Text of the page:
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James D. Newton

, Adrian P. Banning

, and Andrew R.J. Mitchell

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date: 02 March 2021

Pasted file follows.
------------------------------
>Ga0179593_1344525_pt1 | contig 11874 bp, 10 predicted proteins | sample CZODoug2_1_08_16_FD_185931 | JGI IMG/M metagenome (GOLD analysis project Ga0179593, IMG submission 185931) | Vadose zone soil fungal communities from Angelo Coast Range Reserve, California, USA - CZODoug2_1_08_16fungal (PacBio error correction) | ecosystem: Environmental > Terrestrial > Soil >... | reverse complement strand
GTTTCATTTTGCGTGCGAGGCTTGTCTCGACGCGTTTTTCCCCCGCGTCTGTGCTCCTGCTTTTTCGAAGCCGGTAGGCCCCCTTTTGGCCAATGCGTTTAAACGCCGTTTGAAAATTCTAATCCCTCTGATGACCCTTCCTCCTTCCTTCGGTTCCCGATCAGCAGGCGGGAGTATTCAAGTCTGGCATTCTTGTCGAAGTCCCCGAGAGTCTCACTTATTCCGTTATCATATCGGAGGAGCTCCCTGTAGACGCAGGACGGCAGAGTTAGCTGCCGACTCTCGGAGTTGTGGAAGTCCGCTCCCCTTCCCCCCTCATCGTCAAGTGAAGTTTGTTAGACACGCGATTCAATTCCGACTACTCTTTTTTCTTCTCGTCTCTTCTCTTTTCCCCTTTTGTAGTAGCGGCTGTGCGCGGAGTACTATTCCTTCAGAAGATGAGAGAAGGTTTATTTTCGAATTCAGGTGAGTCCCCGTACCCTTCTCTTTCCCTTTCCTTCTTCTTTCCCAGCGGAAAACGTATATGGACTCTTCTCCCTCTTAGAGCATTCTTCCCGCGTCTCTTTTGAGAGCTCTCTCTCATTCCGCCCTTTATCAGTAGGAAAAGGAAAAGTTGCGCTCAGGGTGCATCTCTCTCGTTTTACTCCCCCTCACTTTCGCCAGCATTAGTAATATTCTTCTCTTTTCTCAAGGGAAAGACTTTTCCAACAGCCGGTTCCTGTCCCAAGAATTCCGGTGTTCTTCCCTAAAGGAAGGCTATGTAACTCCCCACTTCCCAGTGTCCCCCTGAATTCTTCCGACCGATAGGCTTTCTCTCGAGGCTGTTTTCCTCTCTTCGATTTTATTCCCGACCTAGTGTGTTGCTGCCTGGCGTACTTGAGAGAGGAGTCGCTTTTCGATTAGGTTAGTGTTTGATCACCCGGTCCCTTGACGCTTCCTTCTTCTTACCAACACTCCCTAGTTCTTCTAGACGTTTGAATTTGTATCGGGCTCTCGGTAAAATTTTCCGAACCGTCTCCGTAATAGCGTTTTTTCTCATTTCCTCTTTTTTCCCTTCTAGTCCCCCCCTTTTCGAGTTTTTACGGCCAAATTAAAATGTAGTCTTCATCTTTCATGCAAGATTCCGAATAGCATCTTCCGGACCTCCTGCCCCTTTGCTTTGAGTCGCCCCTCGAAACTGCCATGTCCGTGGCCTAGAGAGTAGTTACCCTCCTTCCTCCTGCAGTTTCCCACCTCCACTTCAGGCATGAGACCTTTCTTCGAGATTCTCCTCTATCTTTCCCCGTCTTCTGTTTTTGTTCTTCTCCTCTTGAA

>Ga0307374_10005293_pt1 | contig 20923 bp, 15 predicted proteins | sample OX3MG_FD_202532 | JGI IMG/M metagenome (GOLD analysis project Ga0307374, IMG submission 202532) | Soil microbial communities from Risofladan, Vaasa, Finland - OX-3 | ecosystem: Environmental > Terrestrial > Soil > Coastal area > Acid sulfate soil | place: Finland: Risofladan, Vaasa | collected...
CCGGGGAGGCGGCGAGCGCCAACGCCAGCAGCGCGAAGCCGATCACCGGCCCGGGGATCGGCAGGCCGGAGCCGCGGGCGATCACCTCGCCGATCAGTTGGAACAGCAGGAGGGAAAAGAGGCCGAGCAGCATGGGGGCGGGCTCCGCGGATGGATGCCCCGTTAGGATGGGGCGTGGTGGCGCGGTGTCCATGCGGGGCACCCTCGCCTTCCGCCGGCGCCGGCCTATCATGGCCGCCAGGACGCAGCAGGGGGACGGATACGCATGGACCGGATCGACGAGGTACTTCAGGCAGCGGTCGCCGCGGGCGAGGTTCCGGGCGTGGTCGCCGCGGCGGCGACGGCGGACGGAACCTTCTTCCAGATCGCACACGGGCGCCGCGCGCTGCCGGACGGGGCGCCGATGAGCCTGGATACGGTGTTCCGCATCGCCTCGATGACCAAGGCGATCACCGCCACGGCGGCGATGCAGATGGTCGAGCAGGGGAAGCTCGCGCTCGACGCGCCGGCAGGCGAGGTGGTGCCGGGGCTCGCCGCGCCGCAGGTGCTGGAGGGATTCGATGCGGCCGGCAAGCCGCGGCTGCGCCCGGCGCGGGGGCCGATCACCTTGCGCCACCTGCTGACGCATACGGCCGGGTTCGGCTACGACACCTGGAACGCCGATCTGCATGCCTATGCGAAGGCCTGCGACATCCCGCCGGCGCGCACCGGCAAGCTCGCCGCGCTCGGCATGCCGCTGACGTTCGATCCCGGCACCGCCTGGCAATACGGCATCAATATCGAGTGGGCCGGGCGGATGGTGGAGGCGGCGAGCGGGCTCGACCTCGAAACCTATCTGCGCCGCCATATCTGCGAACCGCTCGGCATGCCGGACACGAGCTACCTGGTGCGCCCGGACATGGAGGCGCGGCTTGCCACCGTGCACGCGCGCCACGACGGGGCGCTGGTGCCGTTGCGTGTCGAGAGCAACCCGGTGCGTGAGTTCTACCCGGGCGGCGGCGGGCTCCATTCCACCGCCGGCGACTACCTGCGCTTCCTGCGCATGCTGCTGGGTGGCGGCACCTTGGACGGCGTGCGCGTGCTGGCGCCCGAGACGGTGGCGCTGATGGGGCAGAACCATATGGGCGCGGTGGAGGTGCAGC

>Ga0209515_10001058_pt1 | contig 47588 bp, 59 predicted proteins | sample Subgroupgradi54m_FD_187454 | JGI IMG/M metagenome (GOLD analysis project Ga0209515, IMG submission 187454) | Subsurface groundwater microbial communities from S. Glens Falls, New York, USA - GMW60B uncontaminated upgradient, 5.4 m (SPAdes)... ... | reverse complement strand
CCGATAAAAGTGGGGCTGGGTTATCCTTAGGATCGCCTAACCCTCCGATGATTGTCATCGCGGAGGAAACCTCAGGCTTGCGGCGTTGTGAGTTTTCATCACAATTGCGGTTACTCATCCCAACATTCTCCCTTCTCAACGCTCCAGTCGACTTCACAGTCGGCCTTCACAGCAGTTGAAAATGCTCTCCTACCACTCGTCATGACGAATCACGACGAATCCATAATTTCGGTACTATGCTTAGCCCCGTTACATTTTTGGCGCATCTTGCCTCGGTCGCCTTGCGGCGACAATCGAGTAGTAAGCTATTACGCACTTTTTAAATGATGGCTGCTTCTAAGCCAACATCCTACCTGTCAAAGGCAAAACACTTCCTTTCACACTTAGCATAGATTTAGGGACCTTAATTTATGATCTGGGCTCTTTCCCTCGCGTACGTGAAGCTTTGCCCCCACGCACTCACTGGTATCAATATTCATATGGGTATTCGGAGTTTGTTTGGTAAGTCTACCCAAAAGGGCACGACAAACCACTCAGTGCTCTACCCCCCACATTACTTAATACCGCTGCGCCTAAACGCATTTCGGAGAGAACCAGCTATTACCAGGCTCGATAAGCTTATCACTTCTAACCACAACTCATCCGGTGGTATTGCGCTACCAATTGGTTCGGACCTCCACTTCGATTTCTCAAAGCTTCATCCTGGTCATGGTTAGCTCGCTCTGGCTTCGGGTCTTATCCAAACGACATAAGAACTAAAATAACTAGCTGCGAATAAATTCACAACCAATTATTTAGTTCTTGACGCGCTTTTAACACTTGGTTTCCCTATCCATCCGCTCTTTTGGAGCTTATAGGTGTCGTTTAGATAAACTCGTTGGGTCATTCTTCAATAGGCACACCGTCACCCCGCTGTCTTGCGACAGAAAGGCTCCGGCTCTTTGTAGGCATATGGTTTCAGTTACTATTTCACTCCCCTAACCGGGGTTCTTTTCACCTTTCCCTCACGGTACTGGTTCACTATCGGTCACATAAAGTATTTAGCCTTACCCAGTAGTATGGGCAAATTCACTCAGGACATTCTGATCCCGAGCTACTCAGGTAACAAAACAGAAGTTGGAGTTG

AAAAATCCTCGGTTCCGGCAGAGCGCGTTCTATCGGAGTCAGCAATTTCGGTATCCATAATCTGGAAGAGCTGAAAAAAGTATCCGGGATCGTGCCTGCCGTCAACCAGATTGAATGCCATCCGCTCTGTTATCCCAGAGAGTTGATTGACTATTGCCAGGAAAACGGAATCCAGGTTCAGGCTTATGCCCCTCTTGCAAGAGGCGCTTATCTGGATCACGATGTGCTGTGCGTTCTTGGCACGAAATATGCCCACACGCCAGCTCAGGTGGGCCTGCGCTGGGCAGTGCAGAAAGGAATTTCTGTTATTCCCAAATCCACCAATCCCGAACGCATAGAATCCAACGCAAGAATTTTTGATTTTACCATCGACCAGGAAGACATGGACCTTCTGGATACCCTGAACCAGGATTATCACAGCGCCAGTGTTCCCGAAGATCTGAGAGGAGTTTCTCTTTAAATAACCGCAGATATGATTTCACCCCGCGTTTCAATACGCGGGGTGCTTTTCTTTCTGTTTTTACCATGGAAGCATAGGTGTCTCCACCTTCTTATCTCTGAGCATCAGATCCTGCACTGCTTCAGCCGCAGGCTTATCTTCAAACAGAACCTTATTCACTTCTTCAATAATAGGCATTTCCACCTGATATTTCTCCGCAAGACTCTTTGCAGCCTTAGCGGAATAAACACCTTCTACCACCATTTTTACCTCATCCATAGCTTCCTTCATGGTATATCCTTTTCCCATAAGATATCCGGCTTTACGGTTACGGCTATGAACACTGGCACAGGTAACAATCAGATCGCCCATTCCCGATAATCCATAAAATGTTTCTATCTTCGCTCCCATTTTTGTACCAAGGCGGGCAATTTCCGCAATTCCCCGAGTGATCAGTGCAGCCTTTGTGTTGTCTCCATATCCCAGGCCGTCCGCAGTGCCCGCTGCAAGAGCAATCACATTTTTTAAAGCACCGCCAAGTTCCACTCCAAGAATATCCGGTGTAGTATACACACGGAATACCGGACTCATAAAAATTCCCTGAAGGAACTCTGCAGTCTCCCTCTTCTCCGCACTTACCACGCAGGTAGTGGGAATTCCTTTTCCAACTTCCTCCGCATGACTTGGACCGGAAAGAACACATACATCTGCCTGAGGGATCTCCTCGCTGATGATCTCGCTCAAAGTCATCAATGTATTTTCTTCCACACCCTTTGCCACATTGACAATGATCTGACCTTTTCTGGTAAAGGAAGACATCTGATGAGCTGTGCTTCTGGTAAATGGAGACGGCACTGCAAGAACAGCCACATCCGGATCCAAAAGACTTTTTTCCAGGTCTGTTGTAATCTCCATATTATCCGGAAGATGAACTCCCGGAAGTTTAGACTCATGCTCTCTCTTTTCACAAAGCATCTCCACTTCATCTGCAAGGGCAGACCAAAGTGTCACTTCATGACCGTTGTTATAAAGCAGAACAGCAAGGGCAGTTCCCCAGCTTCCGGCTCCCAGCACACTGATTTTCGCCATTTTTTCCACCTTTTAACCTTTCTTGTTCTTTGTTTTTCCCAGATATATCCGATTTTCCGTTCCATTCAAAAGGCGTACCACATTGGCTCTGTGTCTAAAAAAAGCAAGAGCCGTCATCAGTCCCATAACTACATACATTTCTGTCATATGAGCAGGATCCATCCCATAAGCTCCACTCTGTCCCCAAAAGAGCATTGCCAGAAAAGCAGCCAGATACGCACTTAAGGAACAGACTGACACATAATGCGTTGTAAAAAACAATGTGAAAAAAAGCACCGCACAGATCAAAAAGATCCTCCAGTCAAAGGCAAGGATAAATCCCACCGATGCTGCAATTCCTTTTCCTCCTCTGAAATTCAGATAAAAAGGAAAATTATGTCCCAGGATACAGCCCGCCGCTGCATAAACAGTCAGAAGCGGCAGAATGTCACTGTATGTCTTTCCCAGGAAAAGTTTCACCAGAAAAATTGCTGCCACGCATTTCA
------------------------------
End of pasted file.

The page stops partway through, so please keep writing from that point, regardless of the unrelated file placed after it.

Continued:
Ease of use, rapid data provision, portability, and safety mean that echocardiography has become the principal investigation for almost all cardiac conditions. A modern transthoracic echocardiography examination combines real-time two-dimensional (2D) imaging of the myocardium and valves with information about velocity and direction of blood flow obtained by Doppler and colour-flow mapping. A complete examination can be performed in most patients in less than 30 min. There are three main echocardiographic techniques: two-dimensional (cross-sectional), M-mode, and Doppler. Despite the rapid and substantial advances in ultrasound technology and the widespread use of echocardiography, it is important to recognize and understand the limitations of the technique. These include reliance on acoustic windows, evaluation at rest, subjective assessments, evaluation of complex structures such as the right ventricle remains a major challenge, and the fact that the scope of an ‘echo’ is broad.

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